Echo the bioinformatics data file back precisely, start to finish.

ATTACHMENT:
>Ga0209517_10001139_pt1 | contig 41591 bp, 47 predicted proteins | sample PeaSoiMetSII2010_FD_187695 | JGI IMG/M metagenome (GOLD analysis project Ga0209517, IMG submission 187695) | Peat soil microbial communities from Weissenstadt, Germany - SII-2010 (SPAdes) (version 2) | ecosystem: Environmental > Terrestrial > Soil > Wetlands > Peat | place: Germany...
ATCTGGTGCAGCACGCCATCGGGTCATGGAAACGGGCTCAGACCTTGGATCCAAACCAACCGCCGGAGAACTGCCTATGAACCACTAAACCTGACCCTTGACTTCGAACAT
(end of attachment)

>Ga0209517_10001139_pt1 | contig 41591 bp, 47 predicted proteins | sample PeaSoiMetSII2010_FD_187695 | JGI IMG/M metagenome (GOLD analysis project Ga0209517, IMG submission 187695) | Peat soil microbial communities from Weissenstadt, Germany - SII-2010 (SPAdes) (version 2) | ecosystem: Environmental > Terrestrial > Soil > Wetlands > Peat | place: Germany...
ATCTGGTGCAGCACGCCATCGGGTCATGGAAACGGGCTCAGACCTTGGATCCAAACCAACCGCCGGAGAACTGCCTATGAACCACTAAACCTGACCCTTGACTTCGAACAT